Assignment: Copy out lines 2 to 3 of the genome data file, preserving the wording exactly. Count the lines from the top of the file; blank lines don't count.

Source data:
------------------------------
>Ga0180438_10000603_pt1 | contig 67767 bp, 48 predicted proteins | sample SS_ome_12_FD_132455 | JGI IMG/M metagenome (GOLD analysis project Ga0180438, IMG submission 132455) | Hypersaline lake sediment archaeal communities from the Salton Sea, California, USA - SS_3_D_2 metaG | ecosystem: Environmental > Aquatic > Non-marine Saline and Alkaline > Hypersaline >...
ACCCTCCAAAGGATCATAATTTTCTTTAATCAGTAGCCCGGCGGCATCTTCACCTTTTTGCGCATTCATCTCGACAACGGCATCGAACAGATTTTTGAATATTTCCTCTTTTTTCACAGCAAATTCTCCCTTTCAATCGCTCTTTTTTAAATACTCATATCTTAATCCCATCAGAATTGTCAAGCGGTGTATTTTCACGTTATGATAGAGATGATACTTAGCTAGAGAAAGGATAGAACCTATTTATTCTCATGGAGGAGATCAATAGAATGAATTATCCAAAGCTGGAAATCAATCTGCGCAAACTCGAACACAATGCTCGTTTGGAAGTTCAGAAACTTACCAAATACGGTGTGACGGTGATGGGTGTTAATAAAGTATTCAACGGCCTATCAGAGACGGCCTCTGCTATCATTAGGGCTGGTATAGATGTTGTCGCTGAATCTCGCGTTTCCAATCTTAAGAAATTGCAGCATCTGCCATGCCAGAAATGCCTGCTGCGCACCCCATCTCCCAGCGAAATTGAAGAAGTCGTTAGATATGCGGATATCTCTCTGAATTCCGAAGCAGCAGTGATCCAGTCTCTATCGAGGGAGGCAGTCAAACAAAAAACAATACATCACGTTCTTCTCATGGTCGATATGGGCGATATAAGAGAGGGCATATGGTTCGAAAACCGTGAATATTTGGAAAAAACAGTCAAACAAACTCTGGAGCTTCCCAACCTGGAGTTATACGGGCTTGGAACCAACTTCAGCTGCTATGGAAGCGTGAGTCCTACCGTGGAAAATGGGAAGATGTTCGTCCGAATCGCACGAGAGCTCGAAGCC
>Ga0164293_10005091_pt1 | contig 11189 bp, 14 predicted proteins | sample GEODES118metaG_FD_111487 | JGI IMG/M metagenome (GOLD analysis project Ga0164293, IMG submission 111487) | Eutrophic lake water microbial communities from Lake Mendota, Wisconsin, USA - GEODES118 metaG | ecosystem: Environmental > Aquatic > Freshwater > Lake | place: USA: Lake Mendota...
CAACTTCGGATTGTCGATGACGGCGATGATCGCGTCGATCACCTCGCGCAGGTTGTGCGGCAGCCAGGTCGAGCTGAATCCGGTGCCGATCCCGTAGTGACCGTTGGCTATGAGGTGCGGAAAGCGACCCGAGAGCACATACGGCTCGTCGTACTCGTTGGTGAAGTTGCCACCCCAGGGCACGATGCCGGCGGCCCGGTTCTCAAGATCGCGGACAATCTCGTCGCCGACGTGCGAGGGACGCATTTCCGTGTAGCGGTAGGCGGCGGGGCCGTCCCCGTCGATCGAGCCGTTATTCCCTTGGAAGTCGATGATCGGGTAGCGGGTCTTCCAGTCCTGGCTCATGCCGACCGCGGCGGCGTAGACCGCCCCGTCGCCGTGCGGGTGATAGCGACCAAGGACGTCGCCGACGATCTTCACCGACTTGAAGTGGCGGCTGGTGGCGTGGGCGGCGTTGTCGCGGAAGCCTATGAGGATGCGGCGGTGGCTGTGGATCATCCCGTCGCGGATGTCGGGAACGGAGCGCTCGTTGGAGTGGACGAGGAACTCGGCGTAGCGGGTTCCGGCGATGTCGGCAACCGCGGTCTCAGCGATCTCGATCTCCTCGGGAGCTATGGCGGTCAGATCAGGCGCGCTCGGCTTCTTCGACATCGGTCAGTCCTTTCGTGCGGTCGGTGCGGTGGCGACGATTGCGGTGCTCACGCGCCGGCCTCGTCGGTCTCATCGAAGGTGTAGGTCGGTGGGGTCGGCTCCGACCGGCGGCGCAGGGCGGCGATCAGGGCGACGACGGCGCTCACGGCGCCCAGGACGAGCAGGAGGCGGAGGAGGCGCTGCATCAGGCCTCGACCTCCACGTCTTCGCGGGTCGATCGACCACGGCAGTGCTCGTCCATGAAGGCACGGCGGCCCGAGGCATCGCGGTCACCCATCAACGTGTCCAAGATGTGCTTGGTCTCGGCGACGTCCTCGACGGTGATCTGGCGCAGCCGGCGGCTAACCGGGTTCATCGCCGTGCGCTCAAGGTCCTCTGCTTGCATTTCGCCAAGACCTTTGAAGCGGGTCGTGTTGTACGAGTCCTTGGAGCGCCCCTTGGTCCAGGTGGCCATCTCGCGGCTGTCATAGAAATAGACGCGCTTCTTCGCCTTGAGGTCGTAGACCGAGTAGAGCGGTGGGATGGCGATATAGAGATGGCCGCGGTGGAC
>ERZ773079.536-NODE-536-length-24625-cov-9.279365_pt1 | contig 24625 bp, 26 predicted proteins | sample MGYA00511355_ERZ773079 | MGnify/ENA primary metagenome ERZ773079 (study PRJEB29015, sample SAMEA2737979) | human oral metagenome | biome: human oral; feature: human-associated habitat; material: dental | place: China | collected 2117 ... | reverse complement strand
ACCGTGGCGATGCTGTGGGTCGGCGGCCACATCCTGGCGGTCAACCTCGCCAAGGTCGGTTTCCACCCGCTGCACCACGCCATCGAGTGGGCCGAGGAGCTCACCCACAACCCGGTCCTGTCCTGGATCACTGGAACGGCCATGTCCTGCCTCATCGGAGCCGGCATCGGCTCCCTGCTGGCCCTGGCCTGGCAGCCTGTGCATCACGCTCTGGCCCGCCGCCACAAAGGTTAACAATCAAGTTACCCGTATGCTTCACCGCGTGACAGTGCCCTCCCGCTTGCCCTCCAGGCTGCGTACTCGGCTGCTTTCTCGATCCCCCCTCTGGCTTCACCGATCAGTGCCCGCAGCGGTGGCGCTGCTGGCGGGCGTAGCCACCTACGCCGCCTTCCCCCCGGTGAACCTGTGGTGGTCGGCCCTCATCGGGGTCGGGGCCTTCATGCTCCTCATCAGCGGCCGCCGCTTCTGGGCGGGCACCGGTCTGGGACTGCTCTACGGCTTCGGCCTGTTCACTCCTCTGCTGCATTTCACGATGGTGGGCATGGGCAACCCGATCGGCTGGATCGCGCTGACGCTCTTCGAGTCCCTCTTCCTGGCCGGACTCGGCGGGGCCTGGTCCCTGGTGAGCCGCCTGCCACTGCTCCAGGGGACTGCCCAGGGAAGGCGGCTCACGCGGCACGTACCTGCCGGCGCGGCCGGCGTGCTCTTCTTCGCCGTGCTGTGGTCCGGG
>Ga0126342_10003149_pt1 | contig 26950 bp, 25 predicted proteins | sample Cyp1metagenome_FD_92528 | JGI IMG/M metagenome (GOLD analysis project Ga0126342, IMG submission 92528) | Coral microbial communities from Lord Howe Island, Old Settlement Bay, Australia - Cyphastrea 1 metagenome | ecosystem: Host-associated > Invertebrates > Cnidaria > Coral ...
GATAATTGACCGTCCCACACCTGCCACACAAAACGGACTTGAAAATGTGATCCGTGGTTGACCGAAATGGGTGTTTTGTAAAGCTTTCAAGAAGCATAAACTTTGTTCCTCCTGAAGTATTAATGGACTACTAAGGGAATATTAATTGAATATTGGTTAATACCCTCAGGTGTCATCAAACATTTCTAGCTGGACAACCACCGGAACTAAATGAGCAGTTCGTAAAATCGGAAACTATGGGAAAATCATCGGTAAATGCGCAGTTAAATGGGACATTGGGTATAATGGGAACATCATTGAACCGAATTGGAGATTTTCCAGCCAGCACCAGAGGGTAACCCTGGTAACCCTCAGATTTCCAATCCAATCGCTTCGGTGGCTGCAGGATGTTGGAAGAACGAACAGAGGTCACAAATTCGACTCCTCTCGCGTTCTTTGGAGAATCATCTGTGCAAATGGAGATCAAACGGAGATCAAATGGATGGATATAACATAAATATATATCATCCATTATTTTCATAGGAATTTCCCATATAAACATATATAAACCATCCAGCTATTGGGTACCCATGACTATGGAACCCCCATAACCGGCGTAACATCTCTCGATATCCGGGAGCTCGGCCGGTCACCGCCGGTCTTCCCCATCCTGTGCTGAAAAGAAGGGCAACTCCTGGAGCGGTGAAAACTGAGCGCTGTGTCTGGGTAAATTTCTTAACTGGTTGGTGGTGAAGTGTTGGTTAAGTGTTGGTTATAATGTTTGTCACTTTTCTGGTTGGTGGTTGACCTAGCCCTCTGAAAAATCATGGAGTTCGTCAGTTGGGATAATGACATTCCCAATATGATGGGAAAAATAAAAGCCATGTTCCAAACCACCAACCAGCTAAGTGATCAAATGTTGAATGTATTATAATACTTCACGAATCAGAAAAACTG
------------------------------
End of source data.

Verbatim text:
ACCCTCCAAAGGATCATAATTTTCTTTAATCAGTAGCCCGGCGGCATCTTCACCTTTTTGCGCATTCATCTCGACAACGGCATCGAACAGATTTTTGAATATTTCCTCTTTTTTCACAGCAAATTCTCCCTTTCAATCGCTCTTTTTTAAATACTCATATCTTAATCCCATCAGAATTGTCAAGCGGTGTATTTTCACGTTATGATAGAGATGATACTTAGCTAGAGAAAGGATAGAACCTATTTATTCTCATGGAGGAGATCAATAGAATGAATTATCCAAAGCTGGAAATCAATCTGCGCAAACTCGAACACAATGCTCGTTTGGAAGTTCAGAAACTTACCAAATACGGTGTGACGGTGATGGGTGTTAATAAAGTATTCAACGGCCTATCAGAGACGGCCTCTGCTATCATTAGGGCTGGTATAGATGTTGTCGCTGAATCTCGCGTTTCCAATCTTAAGAAATTGCAGCATCTGCCATGCCAGAAATGCCTGCTGCGCACCCCATCTCCCAGCGAAATTGAAGAAGTCGTTAGATATGCGGATATCTCTCTGAATTCCGAAGCAGCAGTGATCCAGTCTCTATCGAGGGAGGCAGTCAAACAAAAAACAATACATCACGTTCTTCTCATGGTCGATATGGGCGATATAAGAGAGGGCATATGGTTCGAAAACCGTGAATATTTGGAAAAAACAGTCAAACAAACTCTGGAGCTTCCCAACCTGGAGTTATACGGGCTTGGAACCAACTTCAGCTGCTATGGAAGCGTGAGTCCTACCGTGGAAAATGGGAAGATGTTCGTCCGAATCGCACGAGAGCTCGAAGCC
>Ga0164293_10005091_pt1 | contig 11189 bp, 14 predicted proteins | sample GEODES118metaG_FD_111487 | JGI IMG/M metagenome (GOLD analysis project Ga0164293, IMG submission 111487) | Eutrophic lake water microbial communities from Lake Mendota, Wisconsin, USA - GEODES118 metaG | ecosystem: Environmental > Aquatic > Freshwater > Lake | place: USA: Lake Mendota...